™ Newsletter Archive – TWD – 035

News From The Wealthy Dentist #35: March 7, 2007


by Jim Du Molin

Sexism and Dentistry

Dentistry has long been a male-dominated field, but – like so many other fields – that’s changing more and more by the day. In fact, The Wealthy Dentist was recently criticized for asking
why men cheat; one woman replied, “Why do women cheat?  It never ceases to amaze me how male-centered/egotistical the field of dentistry is. By the way, it’s the 21st century.”

Indeed it is the 21st century! These days, nearly half of dental school students are women. Even in 1962, only 1.2% of working dentists were female. Women were often considered “too weak” or “too emotional” to be dentists – because, of course, dentistry takes massive arm muscles and nerves of steel! It wasn’t until the 1970’s that women were truly welcomed into dental schools.

Some women are drawn to dentistry because of the possibility of a flexible schedule, especially when they have young children. Others point out that women’s smaller hands can allow for more precision when working in patients’
mouths. Some even feel that women, typically perceived as more sympathetic and nurturing than men, can make their patients feel more comfortable and less anxious – especially male patients who may feel pressured to act “tough” in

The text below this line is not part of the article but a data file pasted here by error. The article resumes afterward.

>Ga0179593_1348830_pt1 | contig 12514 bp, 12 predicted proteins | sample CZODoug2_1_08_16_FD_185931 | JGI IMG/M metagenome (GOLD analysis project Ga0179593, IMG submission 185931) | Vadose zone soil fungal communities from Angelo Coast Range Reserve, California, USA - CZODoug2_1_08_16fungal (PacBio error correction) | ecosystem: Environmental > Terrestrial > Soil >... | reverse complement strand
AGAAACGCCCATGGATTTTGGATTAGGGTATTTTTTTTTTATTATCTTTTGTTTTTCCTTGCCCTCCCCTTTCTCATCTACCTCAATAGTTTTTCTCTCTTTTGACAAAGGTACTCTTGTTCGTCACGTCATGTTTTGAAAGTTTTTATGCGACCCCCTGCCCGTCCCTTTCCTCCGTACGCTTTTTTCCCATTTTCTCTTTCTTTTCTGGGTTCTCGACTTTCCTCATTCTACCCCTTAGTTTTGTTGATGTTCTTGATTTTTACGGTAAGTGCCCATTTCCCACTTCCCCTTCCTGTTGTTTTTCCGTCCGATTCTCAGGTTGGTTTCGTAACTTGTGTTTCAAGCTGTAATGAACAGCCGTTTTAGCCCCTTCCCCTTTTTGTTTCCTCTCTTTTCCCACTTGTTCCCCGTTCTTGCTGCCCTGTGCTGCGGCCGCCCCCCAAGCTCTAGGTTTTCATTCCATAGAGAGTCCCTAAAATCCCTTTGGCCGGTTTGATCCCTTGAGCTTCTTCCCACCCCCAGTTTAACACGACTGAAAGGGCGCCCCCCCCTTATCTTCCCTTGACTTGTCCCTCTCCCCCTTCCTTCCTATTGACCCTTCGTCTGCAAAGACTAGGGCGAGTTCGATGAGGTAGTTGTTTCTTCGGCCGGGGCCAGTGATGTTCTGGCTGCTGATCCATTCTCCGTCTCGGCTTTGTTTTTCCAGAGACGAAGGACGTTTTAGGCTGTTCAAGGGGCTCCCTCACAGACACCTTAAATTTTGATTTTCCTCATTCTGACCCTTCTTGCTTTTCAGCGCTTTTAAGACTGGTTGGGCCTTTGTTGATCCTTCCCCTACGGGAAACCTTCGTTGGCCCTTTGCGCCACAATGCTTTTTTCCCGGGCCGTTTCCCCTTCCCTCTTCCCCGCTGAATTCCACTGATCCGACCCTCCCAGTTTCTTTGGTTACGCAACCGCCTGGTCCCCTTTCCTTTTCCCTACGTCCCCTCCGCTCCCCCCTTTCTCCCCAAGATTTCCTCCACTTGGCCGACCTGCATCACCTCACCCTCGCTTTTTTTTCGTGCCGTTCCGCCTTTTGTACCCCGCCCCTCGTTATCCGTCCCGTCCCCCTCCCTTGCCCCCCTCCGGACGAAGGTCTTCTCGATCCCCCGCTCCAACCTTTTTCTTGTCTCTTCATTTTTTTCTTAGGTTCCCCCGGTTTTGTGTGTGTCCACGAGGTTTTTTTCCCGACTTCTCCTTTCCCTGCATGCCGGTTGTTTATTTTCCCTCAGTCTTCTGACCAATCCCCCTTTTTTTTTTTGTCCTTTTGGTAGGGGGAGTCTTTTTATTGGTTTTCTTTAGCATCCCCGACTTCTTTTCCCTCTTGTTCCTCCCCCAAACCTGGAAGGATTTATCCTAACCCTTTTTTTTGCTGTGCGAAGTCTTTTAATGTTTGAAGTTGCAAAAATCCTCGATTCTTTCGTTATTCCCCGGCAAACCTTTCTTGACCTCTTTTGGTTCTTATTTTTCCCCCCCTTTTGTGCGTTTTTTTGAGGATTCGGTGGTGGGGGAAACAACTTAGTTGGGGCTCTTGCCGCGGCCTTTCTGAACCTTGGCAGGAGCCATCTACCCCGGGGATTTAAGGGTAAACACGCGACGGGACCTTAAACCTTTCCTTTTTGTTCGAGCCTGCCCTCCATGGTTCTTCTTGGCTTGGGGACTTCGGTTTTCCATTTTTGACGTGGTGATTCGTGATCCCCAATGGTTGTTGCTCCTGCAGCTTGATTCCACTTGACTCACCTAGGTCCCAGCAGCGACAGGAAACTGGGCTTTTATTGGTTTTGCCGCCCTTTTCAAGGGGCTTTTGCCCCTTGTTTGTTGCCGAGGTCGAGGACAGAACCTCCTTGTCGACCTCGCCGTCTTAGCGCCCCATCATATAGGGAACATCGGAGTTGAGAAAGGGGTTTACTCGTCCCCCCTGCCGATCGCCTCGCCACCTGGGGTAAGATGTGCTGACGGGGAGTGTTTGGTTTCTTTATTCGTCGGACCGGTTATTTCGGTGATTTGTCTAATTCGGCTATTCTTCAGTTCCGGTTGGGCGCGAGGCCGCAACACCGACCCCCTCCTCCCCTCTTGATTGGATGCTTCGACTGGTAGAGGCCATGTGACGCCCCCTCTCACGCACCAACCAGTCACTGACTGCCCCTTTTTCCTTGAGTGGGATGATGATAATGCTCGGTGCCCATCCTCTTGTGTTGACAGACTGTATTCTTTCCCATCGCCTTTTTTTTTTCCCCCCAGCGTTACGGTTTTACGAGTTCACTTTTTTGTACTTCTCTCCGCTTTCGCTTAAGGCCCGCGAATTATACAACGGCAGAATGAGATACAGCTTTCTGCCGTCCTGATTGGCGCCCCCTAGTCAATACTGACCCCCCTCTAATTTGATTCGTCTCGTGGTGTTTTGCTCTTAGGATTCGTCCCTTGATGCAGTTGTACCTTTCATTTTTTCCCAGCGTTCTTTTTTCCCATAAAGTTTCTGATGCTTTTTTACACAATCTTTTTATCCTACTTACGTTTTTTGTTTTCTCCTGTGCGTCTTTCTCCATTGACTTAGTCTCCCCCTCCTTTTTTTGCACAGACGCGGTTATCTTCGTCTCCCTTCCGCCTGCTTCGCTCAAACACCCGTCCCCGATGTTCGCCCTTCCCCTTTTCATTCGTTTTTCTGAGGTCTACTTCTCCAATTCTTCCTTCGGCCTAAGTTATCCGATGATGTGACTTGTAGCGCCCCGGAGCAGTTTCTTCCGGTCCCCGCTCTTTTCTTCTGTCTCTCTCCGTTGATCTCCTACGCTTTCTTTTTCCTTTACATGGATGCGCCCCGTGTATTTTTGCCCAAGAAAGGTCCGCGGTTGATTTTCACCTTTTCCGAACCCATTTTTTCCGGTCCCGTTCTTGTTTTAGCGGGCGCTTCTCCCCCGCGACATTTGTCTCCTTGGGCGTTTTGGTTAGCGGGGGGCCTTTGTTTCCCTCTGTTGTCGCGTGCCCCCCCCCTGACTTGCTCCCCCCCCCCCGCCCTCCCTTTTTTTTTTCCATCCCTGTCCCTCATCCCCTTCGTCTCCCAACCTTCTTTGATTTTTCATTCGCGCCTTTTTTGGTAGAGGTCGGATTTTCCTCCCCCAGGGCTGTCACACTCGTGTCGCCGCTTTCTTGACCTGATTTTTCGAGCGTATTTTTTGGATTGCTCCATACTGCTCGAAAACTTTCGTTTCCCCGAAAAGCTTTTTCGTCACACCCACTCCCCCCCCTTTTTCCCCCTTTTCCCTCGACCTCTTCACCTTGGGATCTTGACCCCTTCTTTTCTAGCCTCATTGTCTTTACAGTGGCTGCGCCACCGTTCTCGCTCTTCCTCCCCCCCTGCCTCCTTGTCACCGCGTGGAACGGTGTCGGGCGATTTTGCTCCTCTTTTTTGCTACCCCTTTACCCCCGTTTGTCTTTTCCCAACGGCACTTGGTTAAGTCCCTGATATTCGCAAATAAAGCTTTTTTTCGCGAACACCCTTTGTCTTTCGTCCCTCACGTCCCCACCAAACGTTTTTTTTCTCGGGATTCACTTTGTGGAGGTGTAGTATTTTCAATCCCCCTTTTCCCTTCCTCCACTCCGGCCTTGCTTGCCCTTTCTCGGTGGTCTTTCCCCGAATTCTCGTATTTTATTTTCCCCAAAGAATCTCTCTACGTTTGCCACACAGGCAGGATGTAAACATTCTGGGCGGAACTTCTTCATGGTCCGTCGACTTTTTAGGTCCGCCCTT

front of a male dentist.

In fact, a new website – – was recently launched for female dentists and dental professionals. The site
joins other media aimed specifically at female dental professionals, like the Woman Dentist Journal or, a site that lets patients search for a female dentist near them.

Of course, there’s a corollary to the question “Why are so many dentists men?” Sexism is a subtle beast, difficult to track. But visit many dental practices, and you’ll find yourself wondering, “Why are so many dental hygienists female?”

Jim Du Molin

Survey: Dental Ethics

In our most recent survey, we asked: What do you do when you see a patient who’s had terrible work done by another dentist?

Our survey results suggest professional courtesy overrides other concerns – but unfortunately, it’s not clear if that’s based on doctors’ ethical standards or if it’s actually based on fear of lawyers and possible legal repercussions.

Less than one-third of our respondents said, “Your primary obligation is to your patient. If their previous dental work was bad, they deserve to know, and it’s your job to tell them.” The majority said, “You keep your mouth shut out of respect to your dental colleagues. You don’t know the whole story, and it’s not ethical to bash another doctor’s work.”

The more urban the dentist, the more likely they were to keep quiet. Presumably, urban dentists (and, to a lesser extent, suburban dentists) are more sensitive to the possible legal issues that could arise from criticizing another doctor’s work.

The comments we received highlight doctors’ various concerns

  • “Walk a mile in the other dentist’s shoes before you judge their work.”
  • “Another option would be to say, ‘I wasn’t there, but it appears that I would